“Even in an interpretation with collapsing wavefunctions, decoherence takes care of most of the problem. Decoherence explains how you get a system from a superposition of being both here and there, to a mixture of either here or there. That’s most of the work right there– the problem of choosing which outcome we actually see is a small detail compared to that.”
“Okay, I guess. But what about quantum causing consciousness? How do you explain that?”
“I don’t, because it’s not really a mainstream theory. There are people here and there who believe that what we perceive as consciousness is the result of quantum processes taking place in the brain. The most famous proponent of this is Sir Roger Penrose, a famous British mathematical physicist.”
“Well, there you go. If he’s famous, he must be right.”
“He’s famous for other stuff, not this. Really, the notice he gets for the brain stuff is probably closer to ‘notoriety’ than ‘fame.'”
“What do you mean?”
“Well, my impression of his argument is that there’s not much to it beyond saying ‘We don’t really understand quantum physics, and we don’t really understand how consciousness works, therefore, the two must be related.'”
“That sounds convincing to me.”
“Yeah, but you’re a dog. You probably think cats have something to with it, because you don’t understand cats.”
“Cats are tricksy. We don’t like cats.”
“Yes, I know. The point is, that’s not a very convincing argument. There’s some stuff about small structures in the brain that might be on the right scale to have quantum processes, but that’s awfully thin. I don’t know anybody who takes it all that seriously.”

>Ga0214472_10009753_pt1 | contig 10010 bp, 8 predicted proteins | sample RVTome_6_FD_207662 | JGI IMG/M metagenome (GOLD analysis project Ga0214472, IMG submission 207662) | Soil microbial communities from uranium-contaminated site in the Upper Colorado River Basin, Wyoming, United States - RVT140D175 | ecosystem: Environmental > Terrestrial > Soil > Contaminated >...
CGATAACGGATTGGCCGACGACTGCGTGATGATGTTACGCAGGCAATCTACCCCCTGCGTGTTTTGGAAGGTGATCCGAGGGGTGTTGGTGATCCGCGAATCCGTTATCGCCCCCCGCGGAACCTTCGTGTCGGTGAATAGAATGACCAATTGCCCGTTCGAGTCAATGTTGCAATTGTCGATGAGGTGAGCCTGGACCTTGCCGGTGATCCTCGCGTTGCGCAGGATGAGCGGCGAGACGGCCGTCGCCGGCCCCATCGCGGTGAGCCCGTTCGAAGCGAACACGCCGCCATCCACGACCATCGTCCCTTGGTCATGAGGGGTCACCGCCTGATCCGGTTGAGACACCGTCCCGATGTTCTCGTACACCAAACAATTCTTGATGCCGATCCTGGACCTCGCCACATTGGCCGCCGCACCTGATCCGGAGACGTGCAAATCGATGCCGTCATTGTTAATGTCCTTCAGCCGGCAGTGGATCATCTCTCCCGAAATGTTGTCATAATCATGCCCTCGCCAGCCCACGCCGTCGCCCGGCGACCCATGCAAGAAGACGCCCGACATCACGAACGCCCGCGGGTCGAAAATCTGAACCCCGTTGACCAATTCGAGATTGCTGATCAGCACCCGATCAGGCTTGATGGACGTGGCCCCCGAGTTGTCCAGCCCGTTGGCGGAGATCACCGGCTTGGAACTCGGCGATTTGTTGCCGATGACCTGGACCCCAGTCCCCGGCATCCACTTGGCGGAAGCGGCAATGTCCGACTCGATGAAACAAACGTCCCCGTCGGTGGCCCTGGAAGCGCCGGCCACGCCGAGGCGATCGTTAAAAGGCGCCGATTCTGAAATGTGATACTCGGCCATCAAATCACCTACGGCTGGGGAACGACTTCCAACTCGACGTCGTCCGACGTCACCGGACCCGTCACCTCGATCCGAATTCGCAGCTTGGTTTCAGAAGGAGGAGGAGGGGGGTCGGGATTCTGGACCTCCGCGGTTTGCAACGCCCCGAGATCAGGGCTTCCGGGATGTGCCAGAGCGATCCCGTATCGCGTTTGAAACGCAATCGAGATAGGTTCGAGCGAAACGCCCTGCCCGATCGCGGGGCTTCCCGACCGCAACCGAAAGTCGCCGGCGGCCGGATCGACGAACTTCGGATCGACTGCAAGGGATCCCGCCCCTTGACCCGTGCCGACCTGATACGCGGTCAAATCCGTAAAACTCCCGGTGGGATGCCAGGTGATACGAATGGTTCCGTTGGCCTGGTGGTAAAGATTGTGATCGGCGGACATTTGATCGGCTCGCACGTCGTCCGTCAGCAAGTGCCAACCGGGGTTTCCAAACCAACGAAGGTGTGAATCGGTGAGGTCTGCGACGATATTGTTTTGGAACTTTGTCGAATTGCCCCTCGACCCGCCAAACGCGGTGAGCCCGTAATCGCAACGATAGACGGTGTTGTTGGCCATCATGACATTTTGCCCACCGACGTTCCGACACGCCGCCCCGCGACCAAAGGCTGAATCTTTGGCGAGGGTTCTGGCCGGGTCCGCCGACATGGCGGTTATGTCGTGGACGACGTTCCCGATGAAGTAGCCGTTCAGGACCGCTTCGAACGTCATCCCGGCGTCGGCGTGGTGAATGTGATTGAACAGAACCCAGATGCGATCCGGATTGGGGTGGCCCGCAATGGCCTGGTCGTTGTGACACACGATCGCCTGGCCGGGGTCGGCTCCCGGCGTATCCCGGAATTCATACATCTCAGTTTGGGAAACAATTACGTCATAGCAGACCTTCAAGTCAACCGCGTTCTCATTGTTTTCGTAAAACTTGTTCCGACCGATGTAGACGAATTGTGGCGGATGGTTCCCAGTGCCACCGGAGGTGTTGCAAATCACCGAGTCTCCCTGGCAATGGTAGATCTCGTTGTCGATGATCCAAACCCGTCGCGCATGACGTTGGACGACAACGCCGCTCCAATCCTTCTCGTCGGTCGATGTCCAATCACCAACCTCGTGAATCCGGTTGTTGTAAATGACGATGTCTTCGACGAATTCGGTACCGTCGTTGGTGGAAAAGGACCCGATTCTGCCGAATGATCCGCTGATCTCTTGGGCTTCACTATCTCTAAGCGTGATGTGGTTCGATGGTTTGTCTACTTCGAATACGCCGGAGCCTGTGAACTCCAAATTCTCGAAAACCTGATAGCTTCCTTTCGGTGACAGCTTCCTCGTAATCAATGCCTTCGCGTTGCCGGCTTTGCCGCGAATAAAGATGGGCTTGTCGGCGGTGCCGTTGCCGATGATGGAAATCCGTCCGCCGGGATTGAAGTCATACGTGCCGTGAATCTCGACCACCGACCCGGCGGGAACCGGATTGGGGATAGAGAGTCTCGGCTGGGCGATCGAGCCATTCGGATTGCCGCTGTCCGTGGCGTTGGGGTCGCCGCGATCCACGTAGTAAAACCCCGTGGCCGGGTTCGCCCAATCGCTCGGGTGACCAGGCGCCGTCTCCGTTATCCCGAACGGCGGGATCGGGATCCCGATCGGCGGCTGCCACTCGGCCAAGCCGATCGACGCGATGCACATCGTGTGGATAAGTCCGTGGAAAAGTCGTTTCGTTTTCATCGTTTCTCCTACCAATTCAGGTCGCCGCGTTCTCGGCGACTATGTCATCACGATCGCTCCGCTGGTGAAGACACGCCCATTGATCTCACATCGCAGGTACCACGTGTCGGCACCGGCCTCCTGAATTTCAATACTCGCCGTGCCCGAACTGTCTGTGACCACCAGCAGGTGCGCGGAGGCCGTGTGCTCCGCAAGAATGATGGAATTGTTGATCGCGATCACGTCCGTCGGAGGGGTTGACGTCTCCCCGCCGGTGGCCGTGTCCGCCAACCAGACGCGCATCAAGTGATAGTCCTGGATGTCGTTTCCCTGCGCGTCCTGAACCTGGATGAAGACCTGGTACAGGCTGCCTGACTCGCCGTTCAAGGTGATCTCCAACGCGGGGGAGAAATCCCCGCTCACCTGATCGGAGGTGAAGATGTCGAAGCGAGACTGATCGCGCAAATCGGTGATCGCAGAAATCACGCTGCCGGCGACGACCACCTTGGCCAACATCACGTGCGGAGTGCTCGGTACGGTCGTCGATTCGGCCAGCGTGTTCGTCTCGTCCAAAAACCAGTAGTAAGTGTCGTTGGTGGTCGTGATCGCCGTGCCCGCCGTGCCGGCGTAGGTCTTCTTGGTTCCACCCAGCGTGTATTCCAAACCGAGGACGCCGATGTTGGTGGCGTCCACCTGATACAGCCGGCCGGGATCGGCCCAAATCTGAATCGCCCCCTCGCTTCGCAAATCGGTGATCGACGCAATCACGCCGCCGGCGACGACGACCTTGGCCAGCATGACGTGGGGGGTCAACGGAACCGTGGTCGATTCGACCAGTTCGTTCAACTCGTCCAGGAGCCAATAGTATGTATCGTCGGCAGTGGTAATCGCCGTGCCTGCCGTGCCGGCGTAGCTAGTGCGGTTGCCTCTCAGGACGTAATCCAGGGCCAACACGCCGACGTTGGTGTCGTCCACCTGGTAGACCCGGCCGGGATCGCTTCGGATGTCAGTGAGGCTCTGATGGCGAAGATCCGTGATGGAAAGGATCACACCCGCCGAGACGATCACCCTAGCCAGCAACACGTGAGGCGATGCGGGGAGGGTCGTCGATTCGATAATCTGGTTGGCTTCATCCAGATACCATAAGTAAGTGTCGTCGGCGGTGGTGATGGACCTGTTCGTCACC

“Oh.” She looks disappointed. “So, what’s left? How is consciousness related to quantum physics?”
“Beats me. I suspect it isn’t, at least not in any grand, universe-changing way. My personal pet metaphysical theory is that quantum mechanics accounts for free will, by adding a tiny element of randomness to our brains and preventing us from being wholly deterministic biological automata. But then, I don’t have any more evidence for that than Penrose has for his stuff. I just like the sound of it.”
“Yeah, whatever. Very poetic.”
“Look, I’m sorry to burst your bubble, but all that ‘Law of Attraction’ stuff is a bunch of crap. There’s no mystical quantum energy field permeating the universe that you can manipulate through the power of positive thinking. You can’t cause the universe to bring you cheeseburgers just by wanting them badly enough. Anyone who says differently is a scam artist.”
“And we shouldn’t give money to scam artists.” She perks up a little, God knows why.
“That’s right. You’re a very good dog.” I turn back to my burger, which is starting to get cold.
“It’s good that I didn’t give them money, then.”
“Pardon?” I say, with my mouth full.
“The people from The Secret. I didn’t give them money.”
“OK,” I say, still chewing. And then, just as I start to swallow…
“I used your credit card,” she says. “It’s free for a month!” I choke on the burger. As I reach, coughing, for a glass of water, I fumble the half of the burger still in my hand, and it falls on the floor. Like a flash, she pounces on it.
“I get stuff!” she announces, happily chewing.
This post is a much-delayed pay-off for a DonorsChoose donation back in October. Thanks again, Ewan. I hope this was worth the wait.